A federal judge yesterday tossed a patent infringement lawsuit between defibrillator rivals Zoll Medical and Philips Healthcare (NYSE:PHG), the latest development in their 4-year-old dispute over automated external defibrillator technology.
Philips, the Dutch conglomerate whose healthcare division is based in Andover, Mass., sued its neighbor in nearby Chelmsford in June 2010, alleging infringement of 15 AED patents. Zoll countered with a lawsuit of its own a month later, accusing Philips of infringing 5 Zoll AED patents. The cases were later consolidated, according to court documents.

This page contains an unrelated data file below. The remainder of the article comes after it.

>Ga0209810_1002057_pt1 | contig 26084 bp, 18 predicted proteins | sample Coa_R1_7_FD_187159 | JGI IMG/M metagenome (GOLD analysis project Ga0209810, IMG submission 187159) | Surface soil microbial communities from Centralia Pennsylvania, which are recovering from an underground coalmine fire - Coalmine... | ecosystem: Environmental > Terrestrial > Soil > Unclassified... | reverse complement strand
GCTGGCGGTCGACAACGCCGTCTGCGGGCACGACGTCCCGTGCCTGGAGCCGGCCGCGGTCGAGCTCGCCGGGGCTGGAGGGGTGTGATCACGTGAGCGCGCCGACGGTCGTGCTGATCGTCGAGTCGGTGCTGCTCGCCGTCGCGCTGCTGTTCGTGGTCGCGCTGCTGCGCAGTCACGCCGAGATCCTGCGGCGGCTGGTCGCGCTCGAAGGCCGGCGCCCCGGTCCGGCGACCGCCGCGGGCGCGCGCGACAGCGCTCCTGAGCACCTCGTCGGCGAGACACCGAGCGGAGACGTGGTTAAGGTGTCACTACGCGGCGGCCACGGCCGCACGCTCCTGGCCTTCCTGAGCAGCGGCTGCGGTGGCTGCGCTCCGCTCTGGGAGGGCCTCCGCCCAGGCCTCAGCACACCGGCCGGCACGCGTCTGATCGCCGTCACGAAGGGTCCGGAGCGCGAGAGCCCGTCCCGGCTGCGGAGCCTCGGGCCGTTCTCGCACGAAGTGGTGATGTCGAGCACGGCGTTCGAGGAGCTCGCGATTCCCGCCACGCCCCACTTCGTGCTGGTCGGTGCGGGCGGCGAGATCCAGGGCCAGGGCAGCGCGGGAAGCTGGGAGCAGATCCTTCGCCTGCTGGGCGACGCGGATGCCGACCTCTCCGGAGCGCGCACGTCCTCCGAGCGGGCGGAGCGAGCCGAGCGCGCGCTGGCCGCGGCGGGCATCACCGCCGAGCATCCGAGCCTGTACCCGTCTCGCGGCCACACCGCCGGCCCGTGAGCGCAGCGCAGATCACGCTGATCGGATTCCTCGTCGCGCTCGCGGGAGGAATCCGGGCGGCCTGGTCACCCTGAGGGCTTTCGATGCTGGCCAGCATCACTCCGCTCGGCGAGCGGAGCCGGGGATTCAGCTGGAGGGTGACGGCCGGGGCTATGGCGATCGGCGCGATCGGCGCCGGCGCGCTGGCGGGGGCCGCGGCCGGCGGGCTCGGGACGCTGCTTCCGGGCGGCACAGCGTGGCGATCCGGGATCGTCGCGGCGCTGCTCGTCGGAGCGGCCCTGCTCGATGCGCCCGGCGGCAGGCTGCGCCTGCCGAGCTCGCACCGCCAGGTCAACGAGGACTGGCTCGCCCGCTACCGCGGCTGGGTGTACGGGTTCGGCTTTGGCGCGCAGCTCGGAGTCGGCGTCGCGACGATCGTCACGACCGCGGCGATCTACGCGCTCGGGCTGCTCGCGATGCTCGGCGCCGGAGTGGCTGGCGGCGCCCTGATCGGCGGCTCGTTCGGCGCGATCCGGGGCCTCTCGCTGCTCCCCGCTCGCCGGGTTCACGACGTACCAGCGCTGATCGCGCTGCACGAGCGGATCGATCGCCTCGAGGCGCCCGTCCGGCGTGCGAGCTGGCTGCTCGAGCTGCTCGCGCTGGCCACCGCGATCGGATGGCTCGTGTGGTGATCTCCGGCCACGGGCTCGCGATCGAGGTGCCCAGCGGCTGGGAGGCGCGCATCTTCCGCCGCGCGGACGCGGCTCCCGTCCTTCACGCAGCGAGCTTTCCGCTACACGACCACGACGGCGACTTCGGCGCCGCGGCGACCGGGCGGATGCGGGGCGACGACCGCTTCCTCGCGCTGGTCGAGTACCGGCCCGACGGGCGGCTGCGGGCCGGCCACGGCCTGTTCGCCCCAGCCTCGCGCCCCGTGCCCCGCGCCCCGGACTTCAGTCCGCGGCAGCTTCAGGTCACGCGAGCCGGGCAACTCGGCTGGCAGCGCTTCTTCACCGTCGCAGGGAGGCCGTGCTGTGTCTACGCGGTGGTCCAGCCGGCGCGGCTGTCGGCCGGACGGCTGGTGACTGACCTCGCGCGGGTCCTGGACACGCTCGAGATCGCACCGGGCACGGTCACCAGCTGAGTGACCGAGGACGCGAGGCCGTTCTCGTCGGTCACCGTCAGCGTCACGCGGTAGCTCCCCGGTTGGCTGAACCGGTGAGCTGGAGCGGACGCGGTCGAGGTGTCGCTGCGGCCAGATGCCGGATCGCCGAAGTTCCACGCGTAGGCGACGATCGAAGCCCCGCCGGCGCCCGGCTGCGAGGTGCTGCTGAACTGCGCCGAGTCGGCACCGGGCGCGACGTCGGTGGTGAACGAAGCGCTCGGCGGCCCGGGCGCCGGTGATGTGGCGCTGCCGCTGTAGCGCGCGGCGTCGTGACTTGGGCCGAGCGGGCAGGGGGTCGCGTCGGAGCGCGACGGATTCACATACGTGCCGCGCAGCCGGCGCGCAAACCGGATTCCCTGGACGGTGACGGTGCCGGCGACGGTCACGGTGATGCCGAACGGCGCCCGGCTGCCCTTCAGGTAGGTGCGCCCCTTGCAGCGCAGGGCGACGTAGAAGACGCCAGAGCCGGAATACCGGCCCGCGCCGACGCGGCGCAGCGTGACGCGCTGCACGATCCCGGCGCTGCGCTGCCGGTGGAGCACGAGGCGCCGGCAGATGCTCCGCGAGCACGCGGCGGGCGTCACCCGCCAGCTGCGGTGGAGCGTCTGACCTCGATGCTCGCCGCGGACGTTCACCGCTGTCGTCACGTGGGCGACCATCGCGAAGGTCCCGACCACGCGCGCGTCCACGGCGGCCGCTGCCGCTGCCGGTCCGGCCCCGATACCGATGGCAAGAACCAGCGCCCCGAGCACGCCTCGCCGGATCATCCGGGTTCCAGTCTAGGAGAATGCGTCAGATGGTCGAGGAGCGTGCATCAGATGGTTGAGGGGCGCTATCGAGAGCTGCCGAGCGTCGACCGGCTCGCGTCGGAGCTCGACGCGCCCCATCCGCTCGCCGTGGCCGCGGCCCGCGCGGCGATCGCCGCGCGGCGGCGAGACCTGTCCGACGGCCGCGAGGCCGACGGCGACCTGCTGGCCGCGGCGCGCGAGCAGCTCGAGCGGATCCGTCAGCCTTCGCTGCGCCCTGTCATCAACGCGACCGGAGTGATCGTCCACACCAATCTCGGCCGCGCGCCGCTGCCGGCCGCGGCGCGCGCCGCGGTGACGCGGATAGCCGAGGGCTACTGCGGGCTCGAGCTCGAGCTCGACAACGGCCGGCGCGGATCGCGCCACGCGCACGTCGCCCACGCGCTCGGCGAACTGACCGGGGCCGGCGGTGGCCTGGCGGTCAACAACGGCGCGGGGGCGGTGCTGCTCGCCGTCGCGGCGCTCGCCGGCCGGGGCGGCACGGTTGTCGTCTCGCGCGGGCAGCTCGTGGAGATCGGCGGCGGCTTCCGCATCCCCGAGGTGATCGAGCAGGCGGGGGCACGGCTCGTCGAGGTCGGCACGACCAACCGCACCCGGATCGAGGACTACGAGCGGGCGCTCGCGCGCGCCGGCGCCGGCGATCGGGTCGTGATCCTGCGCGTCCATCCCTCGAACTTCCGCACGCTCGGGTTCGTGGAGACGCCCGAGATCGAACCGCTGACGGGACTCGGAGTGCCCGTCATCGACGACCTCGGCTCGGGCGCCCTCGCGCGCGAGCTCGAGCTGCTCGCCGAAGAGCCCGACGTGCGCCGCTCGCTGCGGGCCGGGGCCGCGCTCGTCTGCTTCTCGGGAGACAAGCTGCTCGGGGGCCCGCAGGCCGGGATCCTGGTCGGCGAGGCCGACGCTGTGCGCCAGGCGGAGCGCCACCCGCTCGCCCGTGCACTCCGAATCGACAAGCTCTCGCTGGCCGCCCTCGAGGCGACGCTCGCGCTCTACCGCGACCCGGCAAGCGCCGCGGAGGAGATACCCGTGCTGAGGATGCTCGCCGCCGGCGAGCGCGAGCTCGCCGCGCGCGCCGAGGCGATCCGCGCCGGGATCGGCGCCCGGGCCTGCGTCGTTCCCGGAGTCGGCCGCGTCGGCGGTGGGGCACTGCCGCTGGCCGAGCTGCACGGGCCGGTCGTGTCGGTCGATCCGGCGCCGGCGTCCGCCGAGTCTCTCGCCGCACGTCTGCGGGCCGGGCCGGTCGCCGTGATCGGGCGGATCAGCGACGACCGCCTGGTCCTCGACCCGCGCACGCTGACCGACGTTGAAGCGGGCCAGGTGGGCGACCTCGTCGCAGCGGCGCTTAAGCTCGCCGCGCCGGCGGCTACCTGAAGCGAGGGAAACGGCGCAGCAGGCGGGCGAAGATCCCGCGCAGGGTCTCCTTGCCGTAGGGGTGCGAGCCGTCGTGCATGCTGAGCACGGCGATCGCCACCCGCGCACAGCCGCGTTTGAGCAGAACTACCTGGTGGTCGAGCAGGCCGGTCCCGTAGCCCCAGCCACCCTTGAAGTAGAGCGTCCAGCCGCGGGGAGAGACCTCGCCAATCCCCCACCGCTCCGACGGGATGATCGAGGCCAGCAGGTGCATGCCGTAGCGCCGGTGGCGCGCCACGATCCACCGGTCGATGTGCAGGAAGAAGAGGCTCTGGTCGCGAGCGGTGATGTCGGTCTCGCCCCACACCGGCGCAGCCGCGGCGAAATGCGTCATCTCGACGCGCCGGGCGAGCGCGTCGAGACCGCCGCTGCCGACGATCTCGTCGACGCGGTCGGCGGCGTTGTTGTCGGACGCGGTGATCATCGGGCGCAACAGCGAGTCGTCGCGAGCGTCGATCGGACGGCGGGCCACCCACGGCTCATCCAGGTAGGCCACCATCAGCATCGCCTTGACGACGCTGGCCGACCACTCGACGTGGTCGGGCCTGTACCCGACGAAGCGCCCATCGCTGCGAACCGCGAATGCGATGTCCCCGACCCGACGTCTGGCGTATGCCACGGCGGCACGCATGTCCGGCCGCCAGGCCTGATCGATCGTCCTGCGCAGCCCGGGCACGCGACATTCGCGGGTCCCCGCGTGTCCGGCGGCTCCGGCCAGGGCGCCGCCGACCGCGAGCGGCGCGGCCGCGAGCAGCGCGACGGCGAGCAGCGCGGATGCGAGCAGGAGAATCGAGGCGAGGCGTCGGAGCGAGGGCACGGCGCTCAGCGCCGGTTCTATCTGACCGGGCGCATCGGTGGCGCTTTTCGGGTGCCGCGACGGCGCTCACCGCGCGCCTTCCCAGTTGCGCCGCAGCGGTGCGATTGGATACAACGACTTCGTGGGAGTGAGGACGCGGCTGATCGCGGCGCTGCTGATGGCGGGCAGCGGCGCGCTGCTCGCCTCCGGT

The medical device companies filed a series of motions for summary judgment in the U.S. District Court for Massachusetts, but Judge Nathaniel Gorton in November 2013 denied all of them except a joint motion to nix certain claims, driving the case to a jury trial. The December trial resulted in wins and losses for both parties, with a jury ruling that Zoll infringed 4 Philips patents and that Philips infringed 2 Zoll patents.
In January, Zoll leveled another suit against Philips, alleging that its newer HeartStart XL+ also violates Zoll’s ‘187 patent. But Gorton agreed with Philips’ contention that the HeartStart XL+ is virtually identical to its MRx device, which was ruled out of the earlier cases.
"Philips maintains that the same issue was raised in the earlier action because the MRx and XL+ are identical in all material respects. The court agrees," Gorton wrote.